Observers who have followed the evolution of Russia’s campaign against the Islamic armed resistance in the North Caucasus over the past 16 years probably noticed that Moscow has no strategy in the region, but only a set of chaotic reactions. Apart from special operations, the Russian government does not seem to pursue any other way to reduce tensions in the region apart from launching special operations against specific militants. By trumpeting every killing of a militant as a grandiose achievement, Moscow perpetuates its chaotic strategy in the region.
On the morning of April 19, the police introduced a counter-terrorist operation regime in the village of Gerei-Avlak in Dagestan’s Buinaksk district. The Federal Security Service (FSB) apparently had information about someone illegally residing in the village. As is usual in special operations, a house was sealed off. By evening, the children were allowed to exit the building, but a woman refused to leave despite being begged to do so by her parents. An armed clash lasting several hours ensued in which five people were killed—three men and two women. Aliaskhab Kebekov, the leader of the Caucasus Emirate, was identified among the slain militants. Two other mid-ranking field commanders, 33-year-old Shamil Gajiev and 35-year-old Omar Magomedov, were also identified among those killed. Gajiev was the amir of Dagestan’s Untsukul district and Magomedov was amir of the Central Sector (Moskovsky Komsomolets, April 20).
Zukhra Abdulaeva, a 38-year-old resident of Makhachkala and wife of Aliaskhab Kebekov, was also identified among those killed, along with Magomedkhanova Jamilya Guseinovna, a 33-year-old resident of Buinaksk and the wife of Omar Magomedov (kavkaz-uzel.ru, April 20). An oath of allegiance by the two amirs to Kebekov had earlier been posted on YouTube. One of the slain amirs was shown in the video, which means that the security services may have been able to use the video to locate Kebekov.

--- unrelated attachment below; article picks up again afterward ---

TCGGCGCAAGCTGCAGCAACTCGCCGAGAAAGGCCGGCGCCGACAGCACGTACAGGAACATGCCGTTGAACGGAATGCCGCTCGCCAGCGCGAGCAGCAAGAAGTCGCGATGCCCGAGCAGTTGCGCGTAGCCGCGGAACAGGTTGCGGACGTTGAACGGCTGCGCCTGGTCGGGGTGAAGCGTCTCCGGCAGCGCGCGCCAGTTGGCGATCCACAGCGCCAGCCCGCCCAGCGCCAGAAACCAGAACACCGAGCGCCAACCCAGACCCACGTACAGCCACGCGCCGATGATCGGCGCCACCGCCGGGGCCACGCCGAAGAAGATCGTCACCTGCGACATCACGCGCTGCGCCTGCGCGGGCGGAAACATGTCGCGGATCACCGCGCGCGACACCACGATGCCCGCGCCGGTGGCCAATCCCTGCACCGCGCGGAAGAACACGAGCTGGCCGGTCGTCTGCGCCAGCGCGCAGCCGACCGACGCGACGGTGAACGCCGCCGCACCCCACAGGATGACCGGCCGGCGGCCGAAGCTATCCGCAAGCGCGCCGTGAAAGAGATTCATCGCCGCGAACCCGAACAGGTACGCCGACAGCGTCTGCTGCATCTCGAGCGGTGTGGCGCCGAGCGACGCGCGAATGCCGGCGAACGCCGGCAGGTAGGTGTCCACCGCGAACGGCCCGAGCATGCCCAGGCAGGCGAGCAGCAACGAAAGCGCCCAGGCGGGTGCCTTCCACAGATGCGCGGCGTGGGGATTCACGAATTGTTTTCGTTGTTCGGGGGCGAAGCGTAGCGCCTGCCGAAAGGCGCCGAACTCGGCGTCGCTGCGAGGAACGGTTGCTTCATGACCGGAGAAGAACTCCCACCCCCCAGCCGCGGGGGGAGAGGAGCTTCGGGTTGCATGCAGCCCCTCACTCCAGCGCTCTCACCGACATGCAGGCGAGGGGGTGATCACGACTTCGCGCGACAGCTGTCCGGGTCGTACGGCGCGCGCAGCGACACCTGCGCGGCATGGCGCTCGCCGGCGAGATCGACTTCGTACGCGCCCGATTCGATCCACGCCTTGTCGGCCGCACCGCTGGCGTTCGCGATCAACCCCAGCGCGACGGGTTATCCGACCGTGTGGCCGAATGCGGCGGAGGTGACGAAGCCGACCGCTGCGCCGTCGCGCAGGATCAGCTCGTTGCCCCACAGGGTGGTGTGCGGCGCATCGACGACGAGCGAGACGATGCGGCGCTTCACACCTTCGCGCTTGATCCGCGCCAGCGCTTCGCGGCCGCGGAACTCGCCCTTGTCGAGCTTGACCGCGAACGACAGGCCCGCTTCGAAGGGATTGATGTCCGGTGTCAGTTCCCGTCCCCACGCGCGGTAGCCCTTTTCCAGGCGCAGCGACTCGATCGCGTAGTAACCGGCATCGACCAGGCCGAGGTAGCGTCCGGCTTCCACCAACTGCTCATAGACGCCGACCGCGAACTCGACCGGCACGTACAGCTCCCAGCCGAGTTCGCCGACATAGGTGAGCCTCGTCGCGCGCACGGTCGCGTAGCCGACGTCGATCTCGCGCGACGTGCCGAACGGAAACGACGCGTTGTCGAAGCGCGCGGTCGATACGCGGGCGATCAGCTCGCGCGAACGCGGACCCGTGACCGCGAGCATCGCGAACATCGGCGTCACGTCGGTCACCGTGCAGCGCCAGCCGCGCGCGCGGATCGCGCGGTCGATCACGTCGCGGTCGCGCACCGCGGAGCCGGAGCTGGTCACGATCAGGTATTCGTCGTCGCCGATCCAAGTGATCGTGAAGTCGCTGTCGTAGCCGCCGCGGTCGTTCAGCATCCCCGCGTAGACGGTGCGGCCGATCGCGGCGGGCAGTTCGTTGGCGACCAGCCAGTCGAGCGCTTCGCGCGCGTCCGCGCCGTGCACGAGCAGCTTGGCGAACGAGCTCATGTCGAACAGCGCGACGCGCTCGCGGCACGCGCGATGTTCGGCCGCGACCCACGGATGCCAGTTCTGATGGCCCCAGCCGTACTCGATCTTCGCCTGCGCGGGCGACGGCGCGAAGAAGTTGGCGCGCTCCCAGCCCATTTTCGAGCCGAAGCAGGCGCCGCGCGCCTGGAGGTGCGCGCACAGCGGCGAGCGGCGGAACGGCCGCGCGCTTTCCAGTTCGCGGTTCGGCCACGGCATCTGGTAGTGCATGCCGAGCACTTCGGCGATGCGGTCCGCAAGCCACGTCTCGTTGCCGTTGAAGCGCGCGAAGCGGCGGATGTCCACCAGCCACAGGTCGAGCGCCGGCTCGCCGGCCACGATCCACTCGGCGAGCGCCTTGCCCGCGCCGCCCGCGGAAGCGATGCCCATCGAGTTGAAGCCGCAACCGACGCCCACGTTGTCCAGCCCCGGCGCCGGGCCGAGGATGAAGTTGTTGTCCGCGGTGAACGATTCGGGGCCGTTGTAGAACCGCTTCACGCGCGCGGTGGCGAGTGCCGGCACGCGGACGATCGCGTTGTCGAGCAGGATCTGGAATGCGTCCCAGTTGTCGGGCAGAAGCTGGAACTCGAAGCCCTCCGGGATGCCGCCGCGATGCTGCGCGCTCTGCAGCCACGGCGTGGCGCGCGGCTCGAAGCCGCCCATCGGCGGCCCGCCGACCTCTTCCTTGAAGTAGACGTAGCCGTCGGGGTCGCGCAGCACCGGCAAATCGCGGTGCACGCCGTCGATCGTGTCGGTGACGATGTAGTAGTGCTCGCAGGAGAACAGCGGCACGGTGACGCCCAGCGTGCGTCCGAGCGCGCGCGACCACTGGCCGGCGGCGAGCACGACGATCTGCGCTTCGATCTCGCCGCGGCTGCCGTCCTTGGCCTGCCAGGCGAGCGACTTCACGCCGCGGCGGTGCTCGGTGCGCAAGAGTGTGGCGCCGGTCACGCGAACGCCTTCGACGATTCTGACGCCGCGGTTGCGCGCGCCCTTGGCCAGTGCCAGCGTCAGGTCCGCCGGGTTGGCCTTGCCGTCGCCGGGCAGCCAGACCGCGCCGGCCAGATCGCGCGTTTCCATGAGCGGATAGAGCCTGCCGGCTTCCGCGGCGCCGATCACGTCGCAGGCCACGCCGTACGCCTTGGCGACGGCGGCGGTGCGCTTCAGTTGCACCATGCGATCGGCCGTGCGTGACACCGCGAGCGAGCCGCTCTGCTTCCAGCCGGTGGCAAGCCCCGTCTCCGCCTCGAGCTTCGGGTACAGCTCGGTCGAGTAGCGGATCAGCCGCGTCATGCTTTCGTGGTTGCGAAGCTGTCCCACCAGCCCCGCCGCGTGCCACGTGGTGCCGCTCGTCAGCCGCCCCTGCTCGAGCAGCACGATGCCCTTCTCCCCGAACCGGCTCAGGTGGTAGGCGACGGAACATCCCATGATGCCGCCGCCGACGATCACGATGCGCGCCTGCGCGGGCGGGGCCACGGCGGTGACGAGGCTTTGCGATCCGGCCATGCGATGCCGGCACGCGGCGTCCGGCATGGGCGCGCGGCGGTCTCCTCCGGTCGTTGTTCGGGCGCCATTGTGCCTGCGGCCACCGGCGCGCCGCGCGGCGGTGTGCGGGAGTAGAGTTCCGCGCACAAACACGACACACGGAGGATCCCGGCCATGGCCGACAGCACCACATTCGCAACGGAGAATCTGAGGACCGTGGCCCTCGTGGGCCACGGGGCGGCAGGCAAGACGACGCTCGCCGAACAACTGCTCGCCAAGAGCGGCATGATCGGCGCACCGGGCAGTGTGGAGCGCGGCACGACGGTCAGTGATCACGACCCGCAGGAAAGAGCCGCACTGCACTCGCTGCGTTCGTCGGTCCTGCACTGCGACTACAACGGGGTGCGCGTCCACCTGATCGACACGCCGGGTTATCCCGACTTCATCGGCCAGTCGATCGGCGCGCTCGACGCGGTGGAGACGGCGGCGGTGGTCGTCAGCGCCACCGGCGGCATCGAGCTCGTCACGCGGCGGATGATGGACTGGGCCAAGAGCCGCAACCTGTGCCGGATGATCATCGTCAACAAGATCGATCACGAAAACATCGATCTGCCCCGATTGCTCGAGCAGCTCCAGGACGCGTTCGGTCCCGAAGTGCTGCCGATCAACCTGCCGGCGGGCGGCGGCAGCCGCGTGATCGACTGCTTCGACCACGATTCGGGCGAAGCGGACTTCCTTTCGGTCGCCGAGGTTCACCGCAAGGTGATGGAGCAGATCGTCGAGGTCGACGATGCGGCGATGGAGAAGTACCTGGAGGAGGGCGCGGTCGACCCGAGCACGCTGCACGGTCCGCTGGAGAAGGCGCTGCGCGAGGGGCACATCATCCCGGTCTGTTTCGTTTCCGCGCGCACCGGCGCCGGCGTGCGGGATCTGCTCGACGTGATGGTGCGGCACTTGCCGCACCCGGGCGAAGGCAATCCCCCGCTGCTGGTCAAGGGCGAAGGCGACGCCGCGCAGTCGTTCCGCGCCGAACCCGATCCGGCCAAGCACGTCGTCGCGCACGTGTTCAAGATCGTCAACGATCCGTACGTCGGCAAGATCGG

The slain leader of the North Caucasian rebels, Aliaskhab Kebekov, will be remembered for statements designed to change the armed resistance in the region. For example, Kebekov explicitly prohibited any attacks to be carried out by female suicide or that could harm civilians, including ethnic Russians (see EDM, July 10, 2014). Kebekov also unequivocally sided with al-Qaeda leader Ayman al-Zawahiri against the Islamic State “caliph” Abu Bakr al-Baghdadi (Izlesene.com, June 23, 2014). Of course, Kebekov will also be remembered for the fact that during his leadership of Caucasus Emirate, top and mid-ranking commanders started to switch allegiances from the Caucasus Emirate to the so-called Islamic State (see EDM, January 30).
Aliaskhab Kebekov (Ali Abu Muhammad ad-Dagestani) first became known publicly when he was convicted of selling counterfeit vodka in 1996. He was born on January 1, 1972, in the village of Teletl, in Dagestan’s Sovetsky (later renamed Shamilsky) district. At the start of the 2000s, Kebekov went on the hajj and ended up studying Islam at the University of Abu Nur in Damascus, Syria. Kebekov joined the insurgency in 2009, after his first cousin once removed, Murtazali Magomedov, was killed and he became the target of unjust accusations (RIA Novosti, April 19).